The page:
I don't think you understand mathematics very well. Mathematics, even at its simplest core is abstract. Can you show me the number "1", no, you can only show a representation of our definition of "1". It only gets more symbolic and "abstract" as we move from simple arithmetic concepts.
In Linear Algebra, one routinely works with matrices and vector spaces in "n-dimensions". Even though we 3 dimensional creatures are physically limited to the standard three dimensions, our gift of curiosity and rational thought permits us to mathematically (symbolically) represent and "speculate" about additional dimensions.
I watched it without undue prejudice. My only "prejudice" comes from understanding the doctrine of the Triune God as presented in the New Testament. I have fielded many questions about it from teens and college age students who have struggled with the doctrine.
What is the biblical support for God being more than Spirit (other than the instance of the incarnation of Christ)?
That's a weird argument. God is greater than they angels because God is the only self-sustaining Person(s) in existence. The angels are not. Angels and all other living things owe their existence and sustenance to God. If He did not sustain us, we would cease to exist.
This is a logical fallacy. There is no reason why God would have to be more than spirit to create the angels. Material existence has a spiritual cause, but we have no information regarding exactly how "spirit" works. Any claims to the contrary are complete speculation. And since the creator of the video seems to think that the only thing God has over the angels is that He must be more than spirit, the creator of the video has much deeper theological issues than his views on the Triune nature of God.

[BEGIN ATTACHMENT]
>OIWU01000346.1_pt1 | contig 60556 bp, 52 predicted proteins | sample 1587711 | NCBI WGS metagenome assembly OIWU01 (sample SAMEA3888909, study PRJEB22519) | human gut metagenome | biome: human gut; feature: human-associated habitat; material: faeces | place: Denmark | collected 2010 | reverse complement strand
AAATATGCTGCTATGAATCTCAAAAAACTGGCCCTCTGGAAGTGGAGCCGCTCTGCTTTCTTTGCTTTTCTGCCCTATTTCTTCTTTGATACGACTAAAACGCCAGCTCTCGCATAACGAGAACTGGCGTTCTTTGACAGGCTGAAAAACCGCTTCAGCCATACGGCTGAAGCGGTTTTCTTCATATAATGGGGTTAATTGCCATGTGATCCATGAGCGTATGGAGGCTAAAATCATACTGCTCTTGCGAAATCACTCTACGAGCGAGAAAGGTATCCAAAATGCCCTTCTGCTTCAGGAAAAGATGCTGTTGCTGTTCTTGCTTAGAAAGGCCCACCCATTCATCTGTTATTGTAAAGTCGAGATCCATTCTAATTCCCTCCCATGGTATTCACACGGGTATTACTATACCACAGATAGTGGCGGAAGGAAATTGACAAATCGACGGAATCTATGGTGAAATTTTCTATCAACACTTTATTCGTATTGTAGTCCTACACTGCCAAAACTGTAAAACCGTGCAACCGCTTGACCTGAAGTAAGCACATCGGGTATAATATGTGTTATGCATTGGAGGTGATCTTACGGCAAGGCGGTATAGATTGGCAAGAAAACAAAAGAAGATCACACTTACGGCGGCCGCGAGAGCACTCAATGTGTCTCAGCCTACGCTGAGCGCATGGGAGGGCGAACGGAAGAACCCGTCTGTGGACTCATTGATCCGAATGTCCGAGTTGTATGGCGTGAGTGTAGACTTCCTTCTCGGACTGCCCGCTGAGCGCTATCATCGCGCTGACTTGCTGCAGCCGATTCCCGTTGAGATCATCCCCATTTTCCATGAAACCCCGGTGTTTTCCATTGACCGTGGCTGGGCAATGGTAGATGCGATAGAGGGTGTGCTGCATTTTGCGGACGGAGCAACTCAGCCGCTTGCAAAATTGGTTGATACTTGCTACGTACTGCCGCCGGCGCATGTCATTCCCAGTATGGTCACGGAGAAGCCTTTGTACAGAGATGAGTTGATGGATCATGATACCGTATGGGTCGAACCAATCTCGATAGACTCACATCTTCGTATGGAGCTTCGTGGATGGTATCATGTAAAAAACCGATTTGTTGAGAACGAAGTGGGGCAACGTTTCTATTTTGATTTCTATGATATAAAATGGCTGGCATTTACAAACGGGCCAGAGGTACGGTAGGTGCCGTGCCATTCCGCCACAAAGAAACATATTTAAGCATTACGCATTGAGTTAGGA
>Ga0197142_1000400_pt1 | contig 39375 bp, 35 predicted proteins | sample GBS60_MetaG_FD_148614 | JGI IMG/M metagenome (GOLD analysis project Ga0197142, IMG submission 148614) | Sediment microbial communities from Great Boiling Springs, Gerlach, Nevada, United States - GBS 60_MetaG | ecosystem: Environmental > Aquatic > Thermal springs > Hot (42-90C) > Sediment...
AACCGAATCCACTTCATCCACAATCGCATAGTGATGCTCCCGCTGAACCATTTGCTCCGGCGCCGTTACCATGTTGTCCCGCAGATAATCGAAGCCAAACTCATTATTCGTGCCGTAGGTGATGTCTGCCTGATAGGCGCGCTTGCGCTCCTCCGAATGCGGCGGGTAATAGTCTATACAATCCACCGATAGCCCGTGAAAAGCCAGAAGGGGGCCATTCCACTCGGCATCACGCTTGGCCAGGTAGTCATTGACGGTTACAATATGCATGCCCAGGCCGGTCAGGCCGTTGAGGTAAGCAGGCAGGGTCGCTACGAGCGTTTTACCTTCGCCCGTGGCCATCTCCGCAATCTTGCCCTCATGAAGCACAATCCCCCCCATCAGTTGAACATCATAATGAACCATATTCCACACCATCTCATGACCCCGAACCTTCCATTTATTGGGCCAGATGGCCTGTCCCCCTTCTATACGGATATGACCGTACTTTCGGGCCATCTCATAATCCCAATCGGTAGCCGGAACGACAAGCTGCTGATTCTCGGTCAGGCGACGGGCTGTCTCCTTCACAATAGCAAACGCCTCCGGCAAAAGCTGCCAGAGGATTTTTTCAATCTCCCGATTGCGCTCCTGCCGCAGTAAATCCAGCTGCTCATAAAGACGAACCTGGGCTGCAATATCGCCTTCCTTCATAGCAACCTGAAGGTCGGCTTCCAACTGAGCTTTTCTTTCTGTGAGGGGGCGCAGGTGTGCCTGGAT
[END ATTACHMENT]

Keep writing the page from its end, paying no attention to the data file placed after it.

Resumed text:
Nope. Exactly the opposite. The creator of the video is trying to define God by the latest scientific theory by ignoring certain biblical truths.
The only "finite, definable ways" I try to portray God is in the terms of New Testament teaching.
I am open to correction, especially since you have raised the possibility that I don't understand mathematics. Fundamentally, I think I do, but I know I am not especially knowledgeable about mathematics past Calculus.
Well mathematics at its core is based on representing material things symbolically - for instance, how many apples I have in my lunch bag. I can do addition and come out with a reliable result. One of the engineers I work with can make a series of complicated calculations based on the nature of certain materials and structures and design a bridge that will allow people and automobiles up to a certain size safely cross a river.
Sure. As a computer programmer, I worked with multidimensional matrices and vectors and can go beyond what can seemingly naturally occur in our material world. However, all of that is based on the concept of a material world and is rooted in observable realities. Mathematics finds its core, objective reality in the properties of the material world. We can certainly move beyond it, but everything is tied back to matter.
So... how does one use mathematics to define and describe the spiritual?
This statement, right here, reveals your fundamental misunderstanding of mathematics, and consequently your inability to see that you choose to explain God in mere human terms.
It is the nature of the materials, not the materials themselves, that are key to the design and calculation of the bridge design. That nature is intangible. It is not something one can see, hear, feel, taste, or smell. Certainly the materials are of such tangible stuff, but the "things" that make them suitable for what they can do as a bridge are not. You can't touch the tensile strength of titanium, smell the malleability of steel cable, taste the flexibility of the concrete pavement that expands and contracts with traffic, the steel beneath it, and with variations in temperatures.
Neither can you see the thoughts of God, hear the relationship among the Persons of God, and our understanding of mathematics does not permit us to create an equation that explains the very nature of God, the way your engineer can calculate and explain how the nature of the materials in a bridge will cause that structure to function when they are all brought together in its form. Yet that is what you are trying to do. It is what the authors of the Bible attempted to do. Those authors were also wise enough to admit that they were unsuccessful in doing so.
You limit the video to this same frame of reference you have adopted, that of explaining God in human terms. Yet, like the Bible, the video's producers are wise enough to have created it, not to explain God, but to admit they cannot explain God, but may, in some remote and ethereal way, be able to grasp a wisp of His nature. When you accept that, perhaps you can begin to understand what they have said, rather than imposing your own prejudice and misunderstanding on their statements.